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Genocide charge refuted at KRT

Members of the public follow appeal proceedings at the ECCC during Case 002/01 earlier this month. ECCC
Members of the public follow appeal proceedings at the ECCC during Case 002/01 earlier this month. ECCC

Genocide charge refuted at KRT

Defence counsel for former Khmer Rouge head of state Khieu Samphan presented a series of documents at the Khmer Rouge tribunal yesterday in a bid to demonstrate that the regime’s alleged persecution of Vietnamese people was political, not racial, and therefore not included under the charge of genocide.

Sourcing scholars, newspapers, propaganda and Democratic Kampuchea (DK) meeting records, defence lawyer Anta Guisse highlighted that the “historic conflict” with both the Cham Muslim and Vietnamese people existed prior to the Khmer Rouge regime.

“The issue was not race, the issue was politics,” Guisse said. “The problems that may have occurred were not created by the DK, but these excesses committed against the Vietnamese [were] … problems that dated back to the Lon Nol regime.”

The defence pointed to scholar Stephen Heder’s analysis of the Khmer Rogue’s oft-repeated slogan “Khmer body with a Vietnamese head” – a description often applied to Khmer Krom, or ethnic Khmers born in Vietnam, who were also persecuted under the regime.

“Being physically or racially Khmer was no protection,” Heder wrote, explaining the mantra conjured a Vietnamese political structure on top of Cambodian leadership.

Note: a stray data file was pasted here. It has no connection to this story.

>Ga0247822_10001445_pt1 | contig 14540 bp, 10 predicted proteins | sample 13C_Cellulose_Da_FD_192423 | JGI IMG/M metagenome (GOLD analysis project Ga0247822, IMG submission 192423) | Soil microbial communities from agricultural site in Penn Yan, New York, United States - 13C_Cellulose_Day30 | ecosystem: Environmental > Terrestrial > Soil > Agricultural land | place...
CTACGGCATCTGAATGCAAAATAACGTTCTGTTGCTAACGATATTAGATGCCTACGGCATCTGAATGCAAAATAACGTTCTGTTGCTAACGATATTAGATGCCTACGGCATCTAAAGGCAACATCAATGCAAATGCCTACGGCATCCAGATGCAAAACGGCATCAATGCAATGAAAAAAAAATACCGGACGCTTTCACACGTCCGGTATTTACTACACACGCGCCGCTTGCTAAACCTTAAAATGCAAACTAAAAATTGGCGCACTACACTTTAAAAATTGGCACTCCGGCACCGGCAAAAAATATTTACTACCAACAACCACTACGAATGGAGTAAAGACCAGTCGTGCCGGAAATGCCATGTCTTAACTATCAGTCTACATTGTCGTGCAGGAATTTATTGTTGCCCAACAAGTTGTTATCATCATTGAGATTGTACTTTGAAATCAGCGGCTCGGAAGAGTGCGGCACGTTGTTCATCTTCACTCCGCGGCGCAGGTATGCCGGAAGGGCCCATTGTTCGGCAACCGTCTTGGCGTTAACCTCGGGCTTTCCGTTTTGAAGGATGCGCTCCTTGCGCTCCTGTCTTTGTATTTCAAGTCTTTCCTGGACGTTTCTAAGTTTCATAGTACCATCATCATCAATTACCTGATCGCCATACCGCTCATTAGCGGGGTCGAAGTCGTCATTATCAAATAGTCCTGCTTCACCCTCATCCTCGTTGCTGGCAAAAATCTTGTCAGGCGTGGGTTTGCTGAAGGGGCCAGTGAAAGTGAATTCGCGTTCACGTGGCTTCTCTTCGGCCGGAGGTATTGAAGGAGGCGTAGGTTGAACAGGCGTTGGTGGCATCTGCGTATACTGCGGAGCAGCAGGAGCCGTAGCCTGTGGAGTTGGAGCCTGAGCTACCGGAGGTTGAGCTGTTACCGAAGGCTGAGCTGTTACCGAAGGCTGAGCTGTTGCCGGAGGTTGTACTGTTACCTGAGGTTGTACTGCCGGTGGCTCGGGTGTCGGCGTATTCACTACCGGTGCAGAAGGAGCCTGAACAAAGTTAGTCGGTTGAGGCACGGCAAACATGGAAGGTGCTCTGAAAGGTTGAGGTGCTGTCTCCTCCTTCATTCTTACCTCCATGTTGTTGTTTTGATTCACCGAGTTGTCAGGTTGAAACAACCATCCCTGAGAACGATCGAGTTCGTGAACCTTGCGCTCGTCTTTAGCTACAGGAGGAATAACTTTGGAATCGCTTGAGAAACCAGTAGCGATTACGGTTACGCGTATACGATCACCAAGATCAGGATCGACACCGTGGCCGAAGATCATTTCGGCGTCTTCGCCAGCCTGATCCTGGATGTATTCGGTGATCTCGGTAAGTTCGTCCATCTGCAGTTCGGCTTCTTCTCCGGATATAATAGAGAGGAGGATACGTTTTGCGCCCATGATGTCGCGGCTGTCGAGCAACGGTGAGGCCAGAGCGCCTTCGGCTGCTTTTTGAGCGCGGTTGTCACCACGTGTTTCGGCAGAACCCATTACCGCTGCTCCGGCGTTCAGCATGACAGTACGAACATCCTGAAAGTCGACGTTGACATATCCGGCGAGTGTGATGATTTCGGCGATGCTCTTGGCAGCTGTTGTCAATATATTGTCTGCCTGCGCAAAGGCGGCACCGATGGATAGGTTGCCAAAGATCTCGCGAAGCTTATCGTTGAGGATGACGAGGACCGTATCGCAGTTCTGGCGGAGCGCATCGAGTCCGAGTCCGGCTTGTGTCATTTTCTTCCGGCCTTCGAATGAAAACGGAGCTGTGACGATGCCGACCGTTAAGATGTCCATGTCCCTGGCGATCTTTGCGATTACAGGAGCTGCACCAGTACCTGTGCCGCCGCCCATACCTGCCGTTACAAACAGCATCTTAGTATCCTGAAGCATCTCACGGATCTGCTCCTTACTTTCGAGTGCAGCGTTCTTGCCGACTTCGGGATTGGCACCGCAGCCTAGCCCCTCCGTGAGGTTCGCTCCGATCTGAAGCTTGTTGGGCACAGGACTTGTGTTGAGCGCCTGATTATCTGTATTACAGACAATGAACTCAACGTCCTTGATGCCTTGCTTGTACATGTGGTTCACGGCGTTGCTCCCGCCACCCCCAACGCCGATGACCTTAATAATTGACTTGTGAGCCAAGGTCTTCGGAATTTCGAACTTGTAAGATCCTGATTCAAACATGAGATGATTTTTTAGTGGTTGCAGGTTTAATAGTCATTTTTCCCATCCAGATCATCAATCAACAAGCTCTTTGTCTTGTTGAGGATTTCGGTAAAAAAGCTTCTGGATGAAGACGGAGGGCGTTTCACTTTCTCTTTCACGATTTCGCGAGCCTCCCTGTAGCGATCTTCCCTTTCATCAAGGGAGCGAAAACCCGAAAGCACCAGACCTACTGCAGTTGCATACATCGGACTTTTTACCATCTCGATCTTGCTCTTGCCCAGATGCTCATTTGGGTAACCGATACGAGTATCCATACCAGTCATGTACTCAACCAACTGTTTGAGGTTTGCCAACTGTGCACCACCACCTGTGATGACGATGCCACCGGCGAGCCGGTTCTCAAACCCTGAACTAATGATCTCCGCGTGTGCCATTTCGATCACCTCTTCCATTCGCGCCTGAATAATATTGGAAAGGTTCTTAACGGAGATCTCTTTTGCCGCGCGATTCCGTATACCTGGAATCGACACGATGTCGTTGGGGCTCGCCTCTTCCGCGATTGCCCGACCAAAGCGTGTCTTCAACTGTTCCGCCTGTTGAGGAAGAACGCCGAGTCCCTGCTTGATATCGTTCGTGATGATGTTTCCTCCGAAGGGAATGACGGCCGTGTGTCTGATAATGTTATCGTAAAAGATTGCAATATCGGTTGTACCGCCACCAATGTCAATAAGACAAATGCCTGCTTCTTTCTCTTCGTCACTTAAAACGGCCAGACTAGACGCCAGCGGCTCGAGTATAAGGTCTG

“We cannot speak about desire or will to commit racial genocide or extermination on the basis of race … because it corresponds more to political repression,” Guisse said.

Other documents she cited admitted that while the Cham were indeed victimised more than other groups, it was due to their refusal to abstain from daily prayers. Other documents suggested the Cham were important to the revolution.

Civil party lawyers yesterday also presented documents detailing the harrowing accounts of ethnic Vietnamese victims – describing mass killings and false confessions extracted through torture. “He was beaten 50 times with a whip,” one account read.

“He could not endure . . . so he just made up his answers,” said another. Nuon Chea’s defence lawyer, Victor Koppe, was again absent from court yesterday.

In a letter dated February 19, and obtained yesterday, the trial chamber again referred Koppe to the Amsterdam Bar Association for “possible professional misconduct”.

The letter outlines a series of comments Mr Koppe gave in an interview with the Mekong Review, including the statement: “I have nothing but professional contempt for the international judges”. The trial continues on Friday.

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